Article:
Chad will be coming to cheer me on and I can't wait to see him as I exit the swim and head into transition. He has been extremely supportive of me in my training, and I hope to make him proud! I also want to thank those who read my blog and are always so supportive of me - mom, Megan, Michelle, Kelly, Kat, Sarah J., Sarah M., Dru, Jen, and I know there are more that I am forgetting right now, but I really, really thank you for your support.

My ultimate goal for the race would be to finish within 1:30-1:45, and I will be happy to finish under 2 hours. I am excited to see how I do in this race, because I am already thinking about registering for another tri at the end of September. Once I get my first one under my belt, I will have a really good idea of how I can improve, what I need to focus on, how I can speed up my transitions, etc.

Whew...breathe in, breathe out! I will be updating Twitter and hopefully posting "Twitpics" from my phone in the morning, so check out the sidebar for updates. A race report will hopefully follow in the next few days!

Wednesday, August 5, 2009

Vacation part 2

One of my favorite parts of the trip was getting to see my family in Shreveport, LA on a Tuesday afternoon. Unfortunately, I got a call from my cousin Emily on Monday afternoon letting me know that she wouldn't be able to make it to Shreveport. She and her husband had just returned from a trip to New York City with their youth group, where approximately 20 out of the 50 students contracted the swine flu!! What are the odds!? While Emily was not experiencing any of the symptoms, we all felt it would be too risky for her to possibly expose Michael (her sister Amy's 4th month old son) to the swine flu virus. It was definitely very depressing to not be able to see Emily!

But I was very glad I was able to see everyone else - my cousin Amy, her husband Tim and their baby Michael, my aunt Debbie, and my grandparents, whom we affectionately call Boss and Darling. My aunt Debbie fixed a delicious meal for us all, and it was nice to catch up with everyone, if only for a little bit. I wish I would have taken more pictures of everyone, but I was able to get one with Boss Darling:

Now that's a good looking group, if I do say so myself!

I headed back to Alexandria late Tuesday night (ok, it was 8:00pm) in a hellacious thunderstorm. I kept thinking I would drive through it, but nope - the storm was with me the whole way! To make matters worse, I was on the verge of running out of gas. The few gas stations I passed along I-20 were out of power and dark, so I didn't stop at them. I kept thinking "I just have to make it to Natchitoches!" and I did - with a few miles to spare. That was definitley an answered prayer.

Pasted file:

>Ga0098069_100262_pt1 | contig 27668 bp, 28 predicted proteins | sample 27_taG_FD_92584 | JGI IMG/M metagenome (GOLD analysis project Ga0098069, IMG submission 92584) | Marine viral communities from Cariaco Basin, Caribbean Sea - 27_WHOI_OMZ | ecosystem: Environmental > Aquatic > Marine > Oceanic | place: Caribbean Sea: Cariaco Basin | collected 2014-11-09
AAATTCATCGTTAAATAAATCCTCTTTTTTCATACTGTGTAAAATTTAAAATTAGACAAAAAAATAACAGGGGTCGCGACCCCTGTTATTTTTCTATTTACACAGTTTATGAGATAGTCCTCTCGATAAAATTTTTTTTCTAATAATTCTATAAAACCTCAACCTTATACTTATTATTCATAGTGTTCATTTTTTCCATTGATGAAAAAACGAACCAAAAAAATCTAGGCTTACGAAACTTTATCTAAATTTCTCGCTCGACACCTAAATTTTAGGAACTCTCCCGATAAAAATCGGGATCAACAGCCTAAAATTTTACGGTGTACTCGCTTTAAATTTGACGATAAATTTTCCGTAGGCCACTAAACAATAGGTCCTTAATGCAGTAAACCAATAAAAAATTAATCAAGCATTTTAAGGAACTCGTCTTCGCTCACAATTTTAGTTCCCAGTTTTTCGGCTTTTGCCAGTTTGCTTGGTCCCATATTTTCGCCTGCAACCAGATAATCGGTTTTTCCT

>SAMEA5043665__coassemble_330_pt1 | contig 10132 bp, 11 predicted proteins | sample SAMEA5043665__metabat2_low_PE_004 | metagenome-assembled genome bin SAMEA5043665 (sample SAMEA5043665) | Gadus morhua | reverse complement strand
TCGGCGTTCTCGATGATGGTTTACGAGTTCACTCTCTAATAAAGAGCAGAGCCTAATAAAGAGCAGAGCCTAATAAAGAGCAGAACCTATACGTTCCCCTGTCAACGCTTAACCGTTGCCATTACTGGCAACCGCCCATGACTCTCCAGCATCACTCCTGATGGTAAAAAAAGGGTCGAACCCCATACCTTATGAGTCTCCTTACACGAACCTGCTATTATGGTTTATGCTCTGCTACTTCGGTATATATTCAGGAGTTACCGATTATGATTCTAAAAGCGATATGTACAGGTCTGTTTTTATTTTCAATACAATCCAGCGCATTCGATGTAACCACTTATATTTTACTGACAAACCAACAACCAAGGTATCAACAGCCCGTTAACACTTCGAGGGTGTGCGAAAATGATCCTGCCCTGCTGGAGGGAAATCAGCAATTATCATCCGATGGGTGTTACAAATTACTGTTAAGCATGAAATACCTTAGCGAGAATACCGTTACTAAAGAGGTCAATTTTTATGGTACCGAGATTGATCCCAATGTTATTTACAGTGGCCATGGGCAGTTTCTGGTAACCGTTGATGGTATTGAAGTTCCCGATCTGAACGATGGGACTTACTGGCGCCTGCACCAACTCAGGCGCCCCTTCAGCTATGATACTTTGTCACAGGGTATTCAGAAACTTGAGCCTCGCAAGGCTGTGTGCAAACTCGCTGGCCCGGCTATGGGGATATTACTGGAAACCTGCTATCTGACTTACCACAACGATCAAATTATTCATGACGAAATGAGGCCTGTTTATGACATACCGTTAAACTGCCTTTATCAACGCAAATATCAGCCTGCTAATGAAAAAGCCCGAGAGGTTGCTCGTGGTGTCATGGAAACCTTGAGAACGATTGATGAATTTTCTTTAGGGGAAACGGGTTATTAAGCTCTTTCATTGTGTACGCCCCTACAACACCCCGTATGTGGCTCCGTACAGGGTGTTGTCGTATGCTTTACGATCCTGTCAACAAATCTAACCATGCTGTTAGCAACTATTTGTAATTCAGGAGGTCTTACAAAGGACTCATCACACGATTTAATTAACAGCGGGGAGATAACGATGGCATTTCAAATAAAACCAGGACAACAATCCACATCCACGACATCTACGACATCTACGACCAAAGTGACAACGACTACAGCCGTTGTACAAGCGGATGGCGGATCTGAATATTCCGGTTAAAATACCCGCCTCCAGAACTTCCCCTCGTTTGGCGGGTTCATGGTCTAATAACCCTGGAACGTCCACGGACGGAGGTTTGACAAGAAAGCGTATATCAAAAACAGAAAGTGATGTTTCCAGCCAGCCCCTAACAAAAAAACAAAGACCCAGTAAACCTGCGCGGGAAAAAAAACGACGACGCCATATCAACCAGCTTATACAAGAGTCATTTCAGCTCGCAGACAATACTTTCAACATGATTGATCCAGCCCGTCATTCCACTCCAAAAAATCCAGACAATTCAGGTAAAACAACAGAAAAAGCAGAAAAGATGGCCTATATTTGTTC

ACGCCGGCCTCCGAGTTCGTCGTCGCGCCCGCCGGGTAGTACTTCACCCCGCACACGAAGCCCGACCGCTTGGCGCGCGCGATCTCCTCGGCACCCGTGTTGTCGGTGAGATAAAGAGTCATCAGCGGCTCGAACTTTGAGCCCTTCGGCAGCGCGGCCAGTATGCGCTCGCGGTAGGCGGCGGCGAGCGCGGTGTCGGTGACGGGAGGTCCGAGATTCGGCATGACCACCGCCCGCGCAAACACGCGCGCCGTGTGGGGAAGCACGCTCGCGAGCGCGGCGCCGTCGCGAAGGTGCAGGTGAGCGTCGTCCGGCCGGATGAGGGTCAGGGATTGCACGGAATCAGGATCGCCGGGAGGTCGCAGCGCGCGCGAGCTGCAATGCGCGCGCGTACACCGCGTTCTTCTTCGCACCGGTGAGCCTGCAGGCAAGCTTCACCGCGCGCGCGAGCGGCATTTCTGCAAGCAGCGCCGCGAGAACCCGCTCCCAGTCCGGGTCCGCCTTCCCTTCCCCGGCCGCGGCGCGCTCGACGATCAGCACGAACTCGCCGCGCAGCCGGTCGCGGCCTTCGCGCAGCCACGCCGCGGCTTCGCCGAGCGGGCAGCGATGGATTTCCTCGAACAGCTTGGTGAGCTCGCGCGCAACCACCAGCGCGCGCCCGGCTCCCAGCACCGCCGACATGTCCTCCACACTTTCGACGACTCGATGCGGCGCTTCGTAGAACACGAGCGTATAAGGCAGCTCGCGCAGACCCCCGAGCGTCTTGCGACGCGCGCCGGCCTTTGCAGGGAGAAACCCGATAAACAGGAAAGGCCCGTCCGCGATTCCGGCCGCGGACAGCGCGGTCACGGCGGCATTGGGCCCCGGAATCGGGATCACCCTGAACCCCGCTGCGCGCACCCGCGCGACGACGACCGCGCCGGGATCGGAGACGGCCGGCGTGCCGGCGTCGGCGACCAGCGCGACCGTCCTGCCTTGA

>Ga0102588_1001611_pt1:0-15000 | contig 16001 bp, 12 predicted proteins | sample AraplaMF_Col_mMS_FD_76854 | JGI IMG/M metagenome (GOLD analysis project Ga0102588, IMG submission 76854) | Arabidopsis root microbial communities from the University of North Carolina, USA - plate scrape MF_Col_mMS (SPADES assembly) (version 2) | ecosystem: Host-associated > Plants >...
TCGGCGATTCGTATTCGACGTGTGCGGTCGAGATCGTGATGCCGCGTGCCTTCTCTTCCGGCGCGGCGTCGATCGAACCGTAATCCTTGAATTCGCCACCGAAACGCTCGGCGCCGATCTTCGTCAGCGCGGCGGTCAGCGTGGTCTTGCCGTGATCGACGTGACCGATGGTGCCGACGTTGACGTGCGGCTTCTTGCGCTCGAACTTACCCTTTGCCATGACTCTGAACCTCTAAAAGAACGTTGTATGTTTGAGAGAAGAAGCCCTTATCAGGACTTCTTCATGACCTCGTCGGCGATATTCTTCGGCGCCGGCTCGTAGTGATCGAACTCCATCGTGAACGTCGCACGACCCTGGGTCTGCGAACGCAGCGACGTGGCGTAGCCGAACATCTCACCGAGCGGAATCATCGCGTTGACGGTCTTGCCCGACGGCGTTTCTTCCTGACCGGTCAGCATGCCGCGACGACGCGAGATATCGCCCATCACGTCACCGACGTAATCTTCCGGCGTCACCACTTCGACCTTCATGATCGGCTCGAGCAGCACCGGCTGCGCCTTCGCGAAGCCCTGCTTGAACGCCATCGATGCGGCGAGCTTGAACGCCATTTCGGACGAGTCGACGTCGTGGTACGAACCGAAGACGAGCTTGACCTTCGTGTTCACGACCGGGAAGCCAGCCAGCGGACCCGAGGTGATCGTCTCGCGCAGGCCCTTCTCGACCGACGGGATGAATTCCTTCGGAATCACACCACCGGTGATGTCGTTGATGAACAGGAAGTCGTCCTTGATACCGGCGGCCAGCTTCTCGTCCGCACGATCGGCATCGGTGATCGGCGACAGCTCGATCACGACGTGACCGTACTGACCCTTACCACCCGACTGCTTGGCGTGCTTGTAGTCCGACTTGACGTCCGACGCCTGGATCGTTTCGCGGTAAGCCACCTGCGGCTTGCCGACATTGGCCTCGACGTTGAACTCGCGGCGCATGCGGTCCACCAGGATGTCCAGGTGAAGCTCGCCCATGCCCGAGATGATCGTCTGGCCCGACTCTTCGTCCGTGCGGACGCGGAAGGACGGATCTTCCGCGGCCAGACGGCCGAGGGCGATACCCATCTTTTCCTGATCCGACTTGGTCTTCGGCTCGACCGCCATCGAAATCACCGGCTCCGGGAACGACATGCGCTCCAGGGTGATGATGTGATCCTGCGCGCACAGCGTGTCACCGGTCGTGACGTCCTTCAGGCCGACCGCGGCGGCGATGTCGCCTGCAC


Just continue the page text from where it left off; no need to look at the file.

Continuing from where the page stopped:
On Thursday, my mom, dad, sister Megan, sister Michelle, neice Brittany, and "nephew" Pod arrived in Alexandria. It was so good to see them! We spent some time in the pool, and then went out for catfish, shrimp and po-boys that night.

On Friday, we had a birthday party for Brittany. In one of my last posts I said that I couldn't believe she was turning 10 - well, imagine my surprise when I found out she was turning 11! So yes, she is 11. That is crazy to me! We swam, cooked out hamburgers and hot dogs, had birthday cake and homeade ice cream, and opened presents. It was a great time! I was so happy that I could celebrate this birthday with her, even though we were one week shy of her actual birthday. It has really worked out in her favor - she has had three weeks of birthday celebrations!

Chad, manning the grill. This is such a good picture of him!

Brittany, getting ready to blow out the candles

Me ("Mer Mer") and Brittany

Opening presents - I found this Dr. Seuss hat in the "Dollar Spot" at Target and added it into her present - it was a surprise hit!

Brit with her spoils - crazy hat, Mario Kart for Nintendo DS, and a Webkinz bird

Megan with the hat, and Pod impersonating a flying squirrel

Chad and my dad - with that crazy hat!

We took several "family photos" - but I don't have any of them. Maybe if my mom is reading this (hint hint) she will send me some and I will post them here!

Sunday, August 2, 2009

Gone to the dogs!

We had a wonderful time in Louisiana! The time went by way too quickly, but we were grateful for the opportunity to spend a week with our families. I'll have a few posts of pictures, and then I will post about my upcoming triathlon - it is in just 3 days...yikes!

One of the most entertaining aspects of our time at the Brooks' house was the amount of dogs that were at the house at any given time. The Brooks' have three dogs - Dana, Copper, and Murphy. Copper and Murphy are outside dogs, while Dana is an inside dog and truly the "queen bee" of the household.

We added Emma into the mix, my sister brought her Chihuaua named Pod, and Chad's sister Payton and her husband Jay brought their German Shepherd, Miles, to round out the total number of dogs present at any given time to six. It was so much fun! Dana, Emma and Pod were all roughly the same size, and anyone who came to the door was immediately greeted by a little troupe of excited small dogs. Here are some pictures!

Emma, relaxing in an "Emma cave"

Emma and Dana, struggling to sit still for the camera!

Me with Emma and Dana - Emma is so cute with that yawn!

Dana, sniffing on the patio

Murphy, the Brooks' sweet, aged Springer Spaniel. My sister remarked that he looks like a Supreme Court Justice - I think it is the bushy, gray eyebrows!

My niece Brittany with Dana and Emma

I didn't get any pictures of Miles or Pod, so I took these from Facebook:

Miles, with Payton

Pod, posing for the camera in L.A.

Not pictured: Copper - and he is one of the cutest of the bunch! I will have to get pictures of him at Christmas.